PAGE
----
As part of our series highlighting the benefits of walking alone we looked at shy animals of the UK hills. Walk alone, tread softly and you might have the opportunity to witness some these creatures that are normally startled by bigger, noisier groups
Winter or summer, these scarce gamebirds blend in perfectly among the bleak lichen-covered rock-fields of Scotland’s most remote uplands, and typically sneak out of sight the instant you appear – but just now and then they will “freeze” and offer close-up views if you stumble across them on your own.
Look out for them: Scottish Highlands
Britain’s only remaining large wild predator and only wild cat, the Scottish wildcat is unique to Britain but only now found in Scotland. Critically endangered, there are thought to be only around 100 left in existence.
Look out for them: Far north and west Highlands
You’ll never spot this razor-eyed little falcon before it spots you, though if you approach quietly and below the skyline you can sometimes get within 100m before it flushes and scoots away like feathered lighting.
Look out for them: Upland moorlands
Mountain hares are most visible in spring when the snow is melted but their fur is still white. They are most active at night. During the day, they shelter in shallow depressions in the ground – but when they’re disturbed, will bound energetically across the moors.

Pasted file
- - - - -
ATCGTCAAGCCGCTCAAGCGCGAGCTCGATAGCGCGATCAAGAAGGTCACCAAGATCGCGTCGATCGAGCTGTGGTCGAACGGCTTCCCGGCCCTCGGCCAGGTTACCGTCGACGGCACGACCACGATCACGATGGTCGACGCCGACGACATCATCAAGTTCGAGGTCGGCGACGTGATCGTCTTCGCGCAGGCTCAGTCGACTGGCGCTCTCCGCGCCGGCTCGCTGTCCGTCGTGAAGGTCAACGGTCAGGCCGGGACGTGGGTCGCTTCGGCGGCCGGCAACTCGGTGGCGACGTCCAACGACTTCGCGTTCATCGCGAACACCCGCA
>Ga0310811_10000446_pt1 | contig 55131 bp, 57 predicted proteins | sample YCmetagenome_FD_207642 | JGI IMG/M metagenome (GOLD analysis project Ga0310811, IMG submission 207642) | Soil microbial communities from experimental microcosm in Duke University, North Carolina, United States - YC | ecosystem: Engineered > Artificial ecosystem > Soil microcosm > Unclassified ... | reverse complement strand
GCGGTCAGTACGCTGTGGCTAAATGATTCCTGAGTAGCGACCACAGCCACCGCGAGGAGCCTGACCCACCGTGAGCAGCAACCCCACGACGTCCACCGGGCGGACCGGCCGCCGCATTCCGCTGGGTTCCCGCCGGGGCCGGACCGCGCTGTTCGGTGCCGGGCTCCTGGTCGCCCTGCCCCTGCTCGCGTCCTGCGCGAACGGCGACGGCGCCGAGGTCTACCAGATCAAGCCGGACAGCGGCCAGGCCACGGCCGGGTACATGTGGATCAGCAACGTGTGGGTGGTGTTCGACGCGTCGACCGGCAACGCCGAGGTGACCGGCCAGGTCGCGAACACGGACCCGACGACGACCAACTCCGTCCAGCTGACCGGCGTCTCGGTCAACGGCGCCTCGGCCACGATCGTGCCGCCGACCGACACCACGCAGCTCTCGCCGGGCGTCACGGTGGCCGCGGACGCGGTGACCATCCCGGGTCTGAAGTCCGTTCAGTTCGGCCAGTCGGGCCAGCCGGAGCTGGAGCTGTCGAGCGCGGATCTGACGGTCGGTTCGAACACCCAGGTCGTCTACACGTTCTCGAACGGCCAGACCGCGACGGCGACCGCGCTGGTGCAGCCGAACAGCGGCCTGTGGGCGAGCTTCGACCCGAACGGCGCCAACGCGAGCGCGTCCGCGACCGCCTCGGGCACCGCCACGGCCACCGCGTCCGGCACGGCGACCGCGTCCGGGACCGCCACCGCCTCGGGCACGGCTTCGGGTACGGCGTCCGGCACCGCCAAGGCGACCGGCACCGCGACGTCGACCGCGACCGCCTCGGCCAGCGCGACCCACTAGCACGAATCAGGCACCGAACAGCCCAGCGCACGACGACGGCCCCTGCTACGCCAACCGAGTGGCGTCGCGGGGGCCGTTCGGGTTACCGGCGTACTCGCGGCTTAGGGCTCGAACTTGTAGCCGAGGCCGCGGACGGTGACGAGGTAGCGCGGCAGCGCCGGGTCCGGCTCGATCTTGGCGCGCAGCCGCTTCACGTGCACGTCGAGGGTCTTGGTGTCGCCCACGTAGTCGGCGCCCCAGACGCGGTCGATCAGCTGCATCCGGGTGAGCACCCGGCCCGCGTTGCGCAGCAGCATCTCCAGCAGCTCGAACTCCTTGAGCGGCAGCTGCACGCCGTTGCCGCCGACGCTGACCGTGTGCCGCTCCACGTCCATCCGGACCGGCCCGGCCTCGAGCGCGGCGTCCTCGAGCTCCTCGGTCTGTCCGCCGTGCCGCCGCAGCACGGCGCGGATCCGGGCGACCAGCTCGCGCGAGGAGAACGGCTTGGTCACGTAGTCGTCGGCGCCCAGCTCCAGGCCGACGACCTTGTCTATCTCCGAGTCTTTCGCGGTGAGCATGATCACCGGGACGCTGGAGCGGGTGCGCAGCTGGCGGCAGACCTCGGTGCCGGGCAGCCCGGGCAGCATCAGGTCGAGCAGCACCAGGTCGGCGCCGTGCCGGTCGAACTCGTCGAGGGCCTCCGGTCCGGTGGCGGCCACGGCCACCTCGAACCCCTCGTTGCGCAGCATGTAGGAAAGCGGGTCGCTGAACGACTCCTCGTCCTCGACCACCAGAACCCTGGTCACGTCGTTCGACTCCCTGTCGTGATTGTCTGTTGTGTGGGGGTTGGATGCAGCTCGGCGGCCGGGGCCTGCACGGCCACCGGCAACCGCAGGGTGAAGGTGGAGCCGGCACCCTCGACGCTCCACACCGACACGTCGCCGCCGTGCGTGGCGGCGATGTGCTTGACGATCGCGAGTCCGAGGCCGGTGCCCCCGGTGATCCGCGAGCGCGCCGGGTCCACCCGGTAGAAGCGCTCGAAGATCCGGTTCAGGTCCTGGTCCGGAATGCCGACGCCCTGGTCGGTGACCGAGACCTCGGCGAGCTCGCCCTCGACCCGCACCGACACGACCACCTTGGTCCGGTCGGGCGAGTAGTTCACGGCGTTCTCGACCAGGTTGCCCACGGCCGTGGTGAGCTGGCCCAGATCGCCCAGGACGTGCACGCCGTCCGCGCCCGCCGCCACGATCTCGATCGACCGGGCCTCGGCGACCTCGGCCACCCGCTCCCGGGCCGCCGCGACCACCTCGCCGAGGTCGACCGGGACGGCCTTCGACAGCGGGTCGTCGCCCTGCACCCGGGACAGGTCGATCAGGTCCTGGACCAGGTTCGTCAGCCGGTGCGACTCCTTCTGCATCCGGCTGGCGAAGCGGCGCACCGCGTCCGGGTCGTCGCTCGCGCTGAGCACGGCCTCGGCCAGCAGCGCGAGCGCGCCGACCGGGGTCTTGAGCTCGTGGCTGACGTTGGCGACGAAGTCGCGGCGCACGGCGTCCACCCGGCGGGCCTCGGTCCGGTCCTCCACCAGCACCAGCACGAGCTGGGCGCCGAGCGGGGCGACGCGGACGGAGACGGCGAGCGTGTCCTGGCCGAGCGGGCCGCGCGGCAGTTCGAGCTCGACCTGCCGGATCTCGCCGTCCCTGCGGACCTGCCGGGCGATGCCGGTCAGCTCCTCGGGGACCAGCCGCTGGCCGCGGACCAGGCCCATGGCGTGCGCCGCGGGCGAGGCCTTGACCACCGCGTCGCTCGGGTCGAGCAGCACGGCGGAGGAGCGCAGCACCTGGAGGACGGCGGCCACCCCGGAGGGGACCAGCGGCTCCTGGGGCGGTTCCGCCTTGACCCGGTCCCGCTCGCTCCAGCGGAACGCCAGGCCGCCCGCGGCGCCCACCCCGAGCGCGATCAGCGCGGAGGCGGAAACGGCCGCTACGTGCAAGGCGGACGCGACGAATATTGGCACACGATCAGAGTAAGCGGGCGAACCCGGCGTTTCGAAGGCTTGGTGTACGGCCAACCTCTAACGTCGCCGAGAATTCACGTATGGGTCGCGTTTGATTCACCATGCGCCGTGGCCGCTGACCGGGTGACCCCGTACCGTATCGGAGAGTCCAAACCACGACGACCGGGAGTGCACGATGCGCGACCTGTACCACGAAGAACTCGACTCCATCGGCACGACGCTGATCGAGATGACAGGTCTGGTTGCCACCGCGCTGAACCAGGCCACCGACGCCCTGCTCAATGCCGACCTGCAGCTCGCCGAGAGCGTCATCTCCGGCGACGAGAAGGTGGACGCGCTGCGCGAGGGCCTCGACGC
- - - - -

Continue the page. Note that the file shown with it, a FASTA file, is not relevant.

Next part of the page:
Look out for them: Scotland and the Peak District
Rare but widespread, otters can be found in much of the country, excepting central and southern England. They are lithe swimmers and when on land run with a humpbacked appearance. You’ll need luck on your side to spot one.
Look out for them: West coast of Scotland
Young are born between January and April, at which point goats are generally found in small family units. Later in the summer the animals come together in bigger herds. Thought to be descended from domesticated goats, they are considered a pest in some areas and occasionally culled.
Look out for them: Rhinogydd, Glyderau, Galloway, Cheviots
These huge woodland grouse are increasingly rare and a sighting is a real treat. In spring the males come together at a special site called a lek, where they perform impressive displays to attract females. Be careful not to disturb them.
Look out for them: Eastern Highlands
One of the most beloved of native species, red squirrels spend much of their time in tree canopies. In the past, it was possible for them to traverse Scotland without touching the ground thanks to high levels of tree cover.
Look out for them: Northumberland, parts of the Lake District, Southern Uplands, Southern & Eastern Highlands